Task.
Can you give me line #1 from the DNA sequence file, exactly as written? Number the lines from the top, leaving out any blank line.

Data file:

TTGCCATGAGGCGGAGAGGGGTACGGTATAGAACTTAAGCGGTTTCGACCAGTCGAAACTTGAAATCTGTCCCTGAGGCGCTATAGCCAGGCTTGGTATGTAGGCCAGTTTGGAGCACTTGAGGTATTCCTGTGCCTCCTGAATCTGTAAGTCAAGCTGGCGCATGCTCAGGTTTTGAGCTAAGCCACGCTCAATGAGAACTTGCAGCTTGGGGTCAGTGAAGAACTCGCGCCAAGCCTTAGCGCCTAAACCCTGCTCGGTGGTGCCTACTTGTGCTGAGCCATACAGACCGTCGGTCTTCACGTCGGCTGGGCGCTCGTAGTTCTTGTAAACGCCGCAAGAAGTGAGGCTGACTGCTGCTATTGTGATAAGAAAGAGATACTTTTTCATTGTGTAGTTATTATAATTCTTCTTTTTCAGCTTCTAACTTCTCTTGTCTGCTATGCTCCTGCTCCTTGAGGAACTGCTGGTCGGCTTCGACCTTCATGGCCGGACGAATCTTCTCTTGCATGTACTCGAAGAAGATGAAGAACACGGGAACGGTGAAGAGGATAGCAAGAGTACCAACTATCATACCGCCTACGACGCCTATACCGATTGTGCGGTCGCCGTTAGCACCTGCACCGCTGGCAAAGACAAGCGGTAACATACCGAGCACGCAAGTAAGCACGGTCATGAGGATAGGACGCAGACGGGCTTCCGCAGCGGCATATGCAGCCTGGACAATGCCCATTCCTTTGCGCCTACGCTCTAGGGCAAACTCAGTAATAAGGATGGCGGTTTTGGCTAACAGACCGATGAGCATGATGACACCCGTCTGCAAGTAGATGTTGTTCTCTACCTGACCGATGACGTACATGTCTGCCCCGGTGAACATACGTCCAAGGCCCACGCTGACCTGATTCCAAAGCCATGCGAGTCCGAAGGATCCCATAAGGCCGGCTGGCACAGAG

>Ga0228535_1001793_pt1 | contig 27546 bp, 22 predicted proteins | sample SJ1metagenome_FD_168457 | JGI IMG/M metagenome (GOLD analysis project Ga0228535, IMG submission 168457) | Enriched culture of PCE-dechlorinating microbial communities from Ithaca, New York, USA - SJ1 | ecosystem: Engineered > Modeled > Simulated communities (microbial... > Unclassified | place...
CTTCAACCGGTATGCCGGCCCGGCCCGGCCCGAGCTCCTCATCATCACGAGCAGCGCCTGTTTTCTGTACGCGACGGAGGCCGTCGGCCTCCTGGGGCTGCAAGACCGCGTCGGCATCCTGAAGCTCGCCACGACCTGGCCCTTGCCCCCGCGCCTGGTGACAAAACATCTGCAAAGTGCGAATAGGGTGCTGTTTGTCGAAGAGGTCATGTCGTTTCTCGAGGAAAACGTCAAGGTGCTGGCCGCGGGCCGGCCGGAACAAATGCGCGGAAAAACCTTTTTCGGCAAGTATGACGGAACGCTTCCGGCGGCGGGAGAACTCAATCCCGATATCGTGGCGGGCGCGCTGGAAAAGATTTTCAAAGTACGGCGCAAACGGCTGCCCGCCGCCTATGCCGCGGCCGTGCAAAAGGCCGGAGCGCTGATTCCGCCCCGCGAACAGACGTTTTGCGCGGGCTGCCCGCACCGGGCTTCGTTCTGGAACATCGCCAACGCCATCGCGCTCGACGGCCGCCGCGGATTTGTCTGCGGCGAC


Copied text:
TTGCCATGAGGCGGAGAGGGGTACGGTATAGAACTTAAGCGGTTTCGACCAGTCGAAACTTGAAATCTGTCCCTGAGGCGCTATAGCCAGGCTTGGTATGTAGGCCAGTTTGGAGCACTTGAGGTATTCCTGTGCCTCCTGAATCTGTAAGTCAAGCTGGCGCATGCTCAGGTTTTGAGCTAAGCCACGCTCAATGAGAACTTGCAGCTTGGGGTCAGTGAAGAACTCGCGCCAAGCCTTAGCGCCTAAACCCTGCTCGGTGGTGCCTACTTGTGCTGAGCCATACAGACCGTCGGTCTTCACGTCGGCTGGGCGCTCGTAGTTCTTGTAAACGCCGCAAGAAGTGAGGCTGACTGCTGCTATTGTGATAAGAAAGAGATACTTTTTCATTGTGTAGTTATTATAATTCTTCTTTTTCAGCTTCTAACTTCTCTTGTCTGCTATGCTCCTGCTCCTTGAGGAACTGCTGGTCGGCTTCGACCTTCATGGCCGGACGAATCTTCTCTTGCATGTACTCGAAGAAGATGAAGAACACGGGAACGGTGAAGAGGATAGCAAGAGTACCAACTATCATACCGCCTACGACGCCTATACCGATTGTGCGGTCGCCGTTAGCACCTGCACCGCTGGCAAAGACAAGCGGTAACATACCGAGCACGCAAGTAAGCACGGTCATGAGGATAGGACGCAGACGGGCTTCCGCAGCGGCATATGCAGCCTGGACAATGCCCATTCCTTTGCGCCTACGCTCTAGGGCAAACTCAGTAATAAGGATGGCGGTTTTGGCTAACAGACCGATGAGCATGATGACACCCGTCTGCAAGTAGATGTTGTTCTCTACCTGACCGATGACGTACATGTCTGCCCCGGTGAACATACGTCCAAGGCCCACGCTGACCTGATTCCAAAGCCATGCGAGTCCGAAGGATCCCATAAGGCCGGCTGGCACAGAG